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17.11.2002 General News

AGC Accused of Human Rights Abuses

By Public Agenda
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Behind the seeming good performance of Ashanti Goldfields Company (AGC) this year are charges of human rights abuses in communities where it operates.

The Wassa Association of Communities Affected by Mining (WACAM) have invited the Commission for Human Rights and Administrative Justice (CHRAJ) to investigate human rights abuses meted out to individuals and communities living in the concessions of Ashanti Goldfields Company (AGC).

In a letter addressed to the commissioner dated November 13, the executive director of WACAM, Daniel Owusu-Koranteng said his organisation is compelled to call state intervention in order to end the continuous suffering of the people.

"Undoubtedly, AGC is a powerful multinational company and has used its might to violate the rights of individuals and communities with impudence." Owusu-Koranteng said.

To buttress his point, Owusu-Koranteng revealed a pathetic case of the arrest and detention of a community volunteer, Clement Scot, for merely delivering letters from the communities to AGC management.

Without any provocation, the securities forces of AGC, allegedly acting on the instructions of AGC Public Relations Officer and Samuel Blay, the AGC Security Chief on November 8, 2002 arrested and sent to Scot to the Obuasi Police.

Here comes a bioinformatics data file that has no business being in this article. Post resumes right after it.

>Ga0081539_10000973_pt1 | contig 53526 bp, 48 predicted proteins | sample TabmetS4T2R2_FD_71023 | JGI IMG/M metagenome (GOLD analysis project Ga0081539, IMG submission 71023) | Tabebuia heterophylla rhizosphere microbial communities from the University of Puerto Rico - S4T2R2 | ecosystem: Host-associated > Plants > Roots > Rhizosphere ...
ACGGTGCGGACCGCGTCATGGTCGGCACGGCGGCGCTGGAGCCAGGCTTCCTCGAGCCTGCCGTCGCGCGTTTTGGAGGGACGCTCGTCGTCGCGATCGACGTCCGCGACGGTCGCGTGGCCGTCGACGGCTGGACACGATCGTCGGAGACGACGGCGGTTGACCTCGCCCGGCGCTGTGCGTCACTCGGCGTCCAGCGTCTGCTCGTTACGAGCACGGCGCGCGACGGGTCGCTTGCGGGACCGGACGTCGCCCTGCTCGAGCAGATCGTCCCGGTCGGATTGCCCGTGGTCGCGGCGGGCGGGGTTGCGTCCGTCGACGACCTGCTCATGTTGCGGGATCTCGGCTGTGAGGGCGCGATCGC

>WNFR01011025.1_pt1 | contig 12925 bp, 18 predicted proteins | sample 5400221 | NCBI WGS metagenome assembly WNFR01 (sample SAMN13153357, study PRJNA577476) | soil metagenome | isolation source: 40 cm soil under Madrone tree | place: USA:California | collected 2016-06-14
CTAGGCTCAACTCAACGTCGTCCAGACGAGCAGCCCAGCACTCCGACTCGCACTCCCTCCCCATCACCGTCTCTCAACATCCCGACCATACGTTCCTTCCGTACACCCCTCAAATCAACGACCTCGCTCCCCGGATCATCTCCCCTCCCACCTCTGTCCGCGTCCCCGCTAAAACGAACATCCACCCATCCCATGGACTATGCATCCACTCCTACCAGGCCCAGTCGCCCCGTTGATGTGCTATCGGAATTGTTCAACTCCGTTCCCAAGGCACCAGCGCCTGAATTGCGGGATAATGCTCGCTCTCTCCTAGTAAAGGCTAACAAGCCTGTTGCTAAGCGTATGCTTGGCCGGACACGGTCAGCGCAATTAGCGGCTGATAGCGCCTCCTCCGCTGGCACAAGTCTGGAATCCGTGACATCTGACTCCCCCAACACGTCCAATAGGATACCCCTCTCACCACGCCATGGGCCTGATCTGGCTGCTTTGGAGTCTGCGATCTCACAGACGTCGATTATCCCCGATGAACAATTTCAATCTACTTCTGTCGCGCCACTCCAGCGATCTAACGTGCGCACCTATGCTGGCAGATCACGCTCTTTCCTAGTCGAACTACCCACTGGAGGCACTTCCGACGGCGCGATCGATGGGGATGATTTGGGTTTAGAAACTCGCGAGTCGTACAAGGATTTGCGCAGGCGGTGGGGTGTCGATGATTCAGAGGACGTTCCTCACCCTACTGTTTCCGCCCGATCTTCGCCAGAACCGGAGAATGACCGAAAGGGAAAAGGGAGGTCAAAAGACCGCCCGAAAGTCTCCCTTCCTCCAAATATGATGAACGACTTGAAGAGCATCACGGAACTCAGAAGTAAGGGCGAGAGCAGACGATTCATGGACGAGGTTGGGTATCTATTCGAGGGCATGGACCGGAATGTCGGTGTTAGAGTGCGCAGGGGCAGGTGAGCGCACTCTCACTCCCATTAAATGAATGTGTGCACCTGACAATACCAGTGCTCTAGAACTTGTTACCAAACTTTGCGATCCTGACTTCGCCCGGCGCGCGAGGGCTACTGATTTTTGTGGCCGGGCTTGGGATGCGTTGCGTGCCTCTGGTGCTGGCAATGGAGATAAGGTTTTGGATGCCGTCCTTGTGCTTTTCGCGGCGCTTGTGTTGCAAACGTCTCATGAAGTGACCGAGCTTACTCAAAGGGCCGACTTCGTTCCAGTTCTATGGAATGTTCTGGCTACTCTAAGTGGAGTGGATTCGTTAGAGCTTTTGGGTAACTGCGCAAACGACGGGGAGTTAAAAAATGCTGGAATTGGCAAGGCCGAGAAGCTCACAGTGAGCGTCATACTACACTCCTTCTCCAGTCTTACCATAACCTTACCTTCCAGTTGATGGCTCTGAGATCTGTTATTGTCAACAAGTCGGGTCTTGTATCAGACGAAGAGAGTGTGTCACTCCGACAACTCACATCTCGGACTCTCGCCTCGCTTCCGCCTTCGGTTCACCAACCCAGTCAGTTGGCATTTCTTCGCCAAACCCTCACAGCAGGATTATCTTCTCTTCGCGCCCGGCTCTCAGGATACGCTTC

Scot was detained and released the following day after the intervention of human rights activists.

Wacam said it is also horrified by the practice of AGC security men releasing wild dogs to harass anybody seen picking stones that fall from trucks conveying gold ore from mine site.

One such victim is Amos Abu who was arrested on March 25, 2002, by AGC security men on suspicion of illegal galamsey. Two wild dogs were unleashed to inflict wounds over Abu's body

It is alleged that Abu was detained in private cells of AGC overnight. "We condemn brutal actions of AGC and view them as reminiscent of apartheid and call on the public to join the struggle against corporate molestation and excessive display of power." Koranteng said.

Wacam said it is surprising that AGC that was the first company to sign on the UN' global compact project which enjoins respect for human rights as one of its pilliars could take the law into its hands and violate the rights of ordinary citizen."

The corporate Affairs manager of AGC, James Ananman told Public Agenda on telephone that preliminary information reaching him from Obuasi indicate when Scot went to AGC premises he gave conflicting statements when questioned. His conflicting statement raised the suspicion of the security ment who called in the police. Ananman insisted that it was not AGC who detained the victim. On the question of guard dogs being released on people, he says it is an exaggeration of what actually happened. He however question what the people who picked the stones were going to use them for. "The guard dogs are there for a purpose." He said.

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